In particular, PDMS layers are extensively used in medical implants and biomedical devices becoming a preferred soft substrate for culturing different types of cells [27] due to their biocompatibility [28], nontoxicity toward many species of organisms, and biodegradability [29].

Therefore, it is expected that a hybrid material constituted of silver doped hydroxyapatite and PDMS will exhibit improved mechanical, biological, and antimicrobial properties, thus making it an excellent candidate for numerous biomedical applications.

In this study we reported for the first time the evaluation of antifungal biofilm activity on silver doped hydroxyapatite/polydimethylsiloxane (Ag:HAp-PDMS) composite layer. For these biological studies the silver doped hydroxyapatite/polydimethylsiloxane (Ag:HAp-PDMS) composite layer was formed after the deposition by thermal evaporation technique of three layers of Ag:HAp on a silicon substrate previously coated with a PDMS layer.

The Ag:HAp-PDMS composite layers were investigated by various techniques such as Scanning Electron Microscopy (SEM), Glow Discharge Optical Emission Spectroscopy (GDOES), and X-ray photoelectron spectroscopy (XPS). The antimicrobial and antibiofilm activity of the Ag:HAp-PDMS composite layer were assessed against Candida albicans ATCC 10231 strains by culture based and confirmed by Confocal Laser Scanning Microscopy (CLSM) methods.

2. Experimental Section

2.1. Sample Preparation
2.1.1. Silver Doped Hydroxyapatite (Ag:HAp) Nanoparticles

In order to synthesize the silver doped hydroxyapatite (Ag:HAp) precursors of calcium nitrate [Ca(NO3)2·4H2O, Aldrich, USA], ammonium hydrogen phosphate ((NH4)2HPO4, Wako Pure Chemical Industries Ltd.) and silver nitrate (AgNO3, Alpha Aesare, Germany, 99.99% purity) were used. Controlled amounts of ammonium hydrogen phosphate and silver nitrate were dissolved in ethanol. After adding distilled water, the solution was stirred vigorously for 24 h at 40°C. In a separate container, a stoichiometric amount of calcium nitrate was dissolved in ethanol with vigorous stirring for 24 h at 40°C. The Ca-containing solution was added slowly to the P-containing solution and then aged at room temperature for 72 h and further at 40°C for 24 h. The composition ratios in the Ag:HAp () sol were adjusted to have as 1.67 [30, 31]. The obtained Ag:HAp nanopowders were treated at 800°C for 6 hours.

2.1.2. Deposition of PDMS Polymer Layer on Commercially Pure Silicium (Si) Disks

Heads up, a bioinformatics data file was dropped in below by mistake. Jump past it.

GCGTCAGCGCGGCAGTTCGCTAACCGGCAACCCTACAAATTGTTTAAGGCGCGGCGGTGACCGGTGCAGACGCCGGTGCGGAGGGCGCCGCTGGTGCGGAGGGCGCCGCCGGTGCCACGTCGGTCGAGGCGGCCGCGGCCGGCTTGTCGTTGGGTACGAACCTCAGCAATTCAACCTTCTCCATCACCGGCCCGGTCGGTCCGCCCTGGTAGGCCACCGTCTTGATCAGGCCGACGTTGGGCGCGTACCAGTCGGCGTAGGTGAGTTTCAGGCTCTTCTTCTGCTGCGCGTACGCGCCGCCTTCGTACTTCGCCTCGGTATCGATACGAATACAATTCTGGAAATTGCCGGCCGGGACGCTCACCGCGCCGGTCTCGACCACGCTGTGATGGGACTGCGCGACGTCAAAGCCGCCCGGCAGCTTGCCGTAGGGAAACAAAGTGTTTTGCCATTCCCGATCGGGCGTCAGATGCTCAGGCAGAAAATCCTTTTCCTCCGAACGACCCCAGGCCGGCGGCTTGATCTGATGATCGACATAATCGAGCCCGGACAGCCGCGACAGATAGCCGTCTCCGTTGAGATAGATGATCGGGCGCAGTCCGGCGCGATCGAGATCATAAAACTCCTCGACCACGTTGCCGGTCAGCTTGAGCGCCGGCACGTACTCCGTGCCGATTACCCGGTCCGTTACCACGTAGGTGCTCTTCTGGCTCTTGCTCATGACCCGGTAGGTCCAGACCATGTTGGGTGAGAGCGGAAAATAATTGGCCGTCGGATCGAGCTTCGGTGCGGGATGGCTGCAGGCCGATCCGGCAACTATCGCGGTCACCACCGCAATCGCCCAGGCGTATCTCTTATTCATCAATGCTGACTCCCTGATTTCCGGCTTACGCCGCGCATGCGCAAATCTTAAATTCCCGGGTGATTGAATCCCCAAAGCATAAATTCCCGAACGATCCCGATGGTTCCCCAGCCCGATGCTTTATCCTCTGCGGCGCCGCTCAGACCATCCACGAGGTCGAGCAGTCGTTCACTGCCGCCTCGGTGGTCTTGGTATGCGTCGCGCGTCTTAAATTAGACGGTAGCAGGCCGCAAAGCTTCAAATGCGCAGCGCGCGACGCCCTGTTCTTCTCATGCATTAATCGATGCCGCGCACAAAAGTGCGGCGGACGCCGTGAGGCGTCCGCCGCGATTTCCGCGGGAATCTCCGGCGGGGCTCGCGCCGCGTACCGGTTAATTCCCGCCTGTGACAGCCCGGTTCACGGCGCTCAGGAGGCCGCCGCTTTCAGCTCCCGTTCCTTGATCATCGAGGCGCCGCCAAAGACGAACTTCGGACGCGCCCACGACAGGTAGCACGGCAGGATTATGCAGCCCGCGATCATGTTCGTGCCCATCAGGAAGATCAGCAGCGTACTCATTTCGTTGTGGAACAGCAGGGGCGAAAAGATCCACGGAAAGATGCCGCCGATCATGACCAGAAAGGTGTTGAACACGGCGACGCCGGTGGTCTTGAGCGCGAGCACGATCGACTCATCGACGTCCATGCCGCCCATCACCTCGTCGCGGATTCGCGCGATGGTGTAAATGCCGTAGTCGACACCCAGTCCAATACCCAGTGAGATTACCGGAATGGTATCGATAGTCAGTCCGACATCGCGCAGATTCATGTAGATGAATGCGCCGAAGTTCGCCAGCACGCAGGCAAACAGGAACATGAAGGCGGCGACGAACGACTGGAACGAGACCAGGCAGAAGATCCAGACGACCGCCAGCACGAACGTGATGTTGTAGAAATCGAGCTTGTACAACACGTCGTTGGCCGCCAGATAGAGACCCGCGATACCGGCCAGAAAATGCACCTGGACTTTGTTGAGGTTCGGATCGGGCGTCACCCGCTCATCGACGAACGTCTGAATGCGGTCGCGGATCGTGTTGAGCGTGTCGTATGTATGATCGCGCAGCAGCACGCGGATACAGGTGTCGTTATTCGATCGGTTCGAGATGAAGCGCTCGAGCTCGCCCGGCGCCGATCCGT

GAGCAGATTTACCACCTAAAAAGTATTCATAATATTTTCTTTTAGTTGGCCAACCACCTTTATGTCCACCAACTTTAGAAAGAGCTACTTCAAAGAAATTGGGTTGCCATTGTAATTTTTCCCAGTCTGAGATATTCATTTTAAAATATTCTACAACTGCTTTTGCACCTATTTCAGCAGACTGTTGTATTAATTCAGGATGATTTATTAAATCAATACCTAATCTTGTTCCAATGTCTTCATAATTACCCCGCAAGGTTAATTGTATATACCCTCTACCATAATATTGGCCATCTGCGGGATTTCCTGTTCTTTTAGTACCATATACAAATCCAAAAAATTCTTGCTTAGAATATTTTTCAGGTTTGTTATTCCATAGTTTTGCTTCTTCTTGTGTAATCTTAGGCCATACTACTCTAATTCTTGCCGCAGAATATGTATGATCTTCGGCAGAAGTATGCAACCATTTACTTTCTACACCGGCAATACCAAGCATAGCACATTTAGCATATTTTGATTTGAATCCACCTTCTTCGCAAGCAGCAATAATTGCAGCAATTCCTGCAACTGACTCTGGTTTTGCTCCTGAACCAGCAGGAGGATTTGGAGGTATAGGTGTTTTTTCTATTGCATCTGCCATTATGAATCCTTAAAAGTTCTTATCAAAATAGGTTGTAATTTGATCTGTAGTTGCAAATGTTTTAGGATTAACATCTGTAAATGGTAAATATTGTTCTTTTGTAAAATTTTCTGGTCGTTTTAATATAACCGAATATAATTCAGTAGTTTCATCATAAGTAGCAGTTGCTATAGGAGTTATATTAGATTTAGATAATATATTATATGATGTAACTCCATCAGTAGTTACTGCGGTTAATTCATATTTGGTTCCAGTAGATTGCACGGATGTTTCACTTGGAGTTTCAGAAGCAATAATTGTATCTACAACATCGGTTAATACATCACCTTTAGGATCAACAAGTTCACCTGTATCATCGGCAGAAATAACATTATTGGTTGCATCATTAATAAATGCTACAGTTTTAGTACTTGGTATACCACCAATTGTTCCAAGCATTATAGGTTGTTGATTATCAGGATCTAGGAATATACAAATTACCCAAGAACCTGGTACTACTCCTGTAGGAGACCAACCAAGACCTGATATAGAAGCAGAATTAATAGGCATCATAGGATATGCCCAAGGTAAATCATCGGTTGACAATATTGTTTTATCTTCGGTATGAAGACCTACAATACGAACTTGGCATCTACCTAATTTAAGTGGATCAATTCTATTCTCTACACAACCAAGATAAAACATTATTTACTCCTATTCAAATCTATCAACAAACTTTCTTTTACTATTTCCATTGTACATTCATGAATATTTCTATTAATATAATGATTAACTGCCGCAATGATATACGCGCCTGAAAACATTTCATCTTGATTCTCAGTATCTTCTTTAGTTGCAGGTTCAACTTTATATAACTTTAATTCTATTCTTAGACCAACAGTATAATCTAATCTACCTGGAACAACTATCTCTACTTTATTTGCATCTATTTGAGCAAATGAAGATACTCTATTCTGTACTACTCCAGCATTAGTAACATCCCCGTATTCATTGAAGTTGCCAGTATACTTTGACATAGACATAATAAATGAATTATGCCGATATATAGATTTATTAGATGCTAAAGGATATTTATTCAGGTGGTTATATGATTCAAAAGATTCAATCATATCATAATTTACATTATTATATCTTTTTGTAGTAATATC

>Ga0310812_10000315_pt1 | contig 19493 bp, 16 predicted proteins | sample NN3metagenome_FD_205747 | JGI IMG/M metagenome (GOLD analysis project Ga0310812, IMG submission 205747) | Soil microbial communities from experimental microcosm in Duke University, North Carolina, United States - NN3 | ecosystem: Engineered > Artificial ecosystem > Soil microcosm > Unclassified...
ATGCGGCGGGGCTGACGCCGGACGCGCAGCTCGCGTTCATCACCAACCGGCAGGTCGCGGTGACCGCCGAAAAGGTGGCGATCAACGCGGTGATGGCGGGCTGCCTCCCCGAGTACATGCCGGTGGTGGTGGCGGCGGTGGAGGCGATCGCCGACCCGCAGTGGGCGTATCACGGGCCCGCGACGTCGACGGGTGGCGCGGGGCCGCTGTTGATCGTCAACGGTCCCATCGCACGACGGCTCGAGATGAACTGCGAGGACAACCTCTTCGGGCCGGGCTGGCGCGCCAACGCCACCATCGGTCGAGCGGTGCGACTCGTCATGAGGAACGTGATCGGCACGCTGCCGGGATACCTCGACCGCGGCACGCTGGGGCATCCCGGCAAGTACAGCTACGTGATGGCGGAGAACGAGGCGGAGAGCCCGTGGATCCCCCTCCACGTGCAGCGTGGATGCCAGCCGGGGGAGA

The PDMS layers have been produced in atmospheric pressure corona discharge starting from liquid precursors of vinyl terminated polydimethylsiloxane. The details regarding the experimental set-up and the procedure of PDMS layer generation on metallic substrates was presented in [32, 33].

2.1.3. Deposition of Ag:HAp Nanoparticles on a Silicon Substrate Previously Coated with a PDMS Layer

The Ag:HAp () powder treated at a temperature of 800°C for 6 hours has been deposited by thermal evaporation technique as solid layer on a silicon substrate previously coated with a PDMS layer [34]. By this technique the Ag:HAp nanoparticles (source material) are evaporated in vacuum. The vapour particles travel directly to the substrate where they condense to a solid state. A HOCH VACUUM Dresden installation was used under environment conditions. The pressure in the deposition chamber was in the range of  torr. The time range for a deposition cycle was around 120 min. The substrate was maintained at room temperature and at ground electrical potential. The Ag:HAp powder evaporation temperature was 1100°C. The tungsten boat temperature during the Ag:HAp powder evaporation is in the range of 1178–1205°C. The distance between substrate and boat is 5 cm.

The evaporation time measured during deposition is situated in the range 20 sec for a maximum current intensity of  A and in the range of 15 sec for a maximum current  A. Taking into account the deposition characteristics such as the total amount of HAp totally deposited (in mg) and the substrate-boat distance, the calculated evaporation velocities were  mg/s or  nm/s. The calculated thickness of the deposited Ag:HAp: 50% layer, in the experimental conditions presented above, on a silicon substrate is about 480 nm [34]. In the presence of a PDMS layer on the substrate, the Ag:HAp evaporated particles diffuse into the PDMS layer during their travel to the substrate. When the Ag:HAp particles stop in the polymer layer they transfer their energy to the polymer. Thus, the local temperature increases and as the polymer is heated, the thermal condition of a new compound generation is assured. In the following sections, the obtained composite layer is investigated by different methods.

2.2. Characterization Methods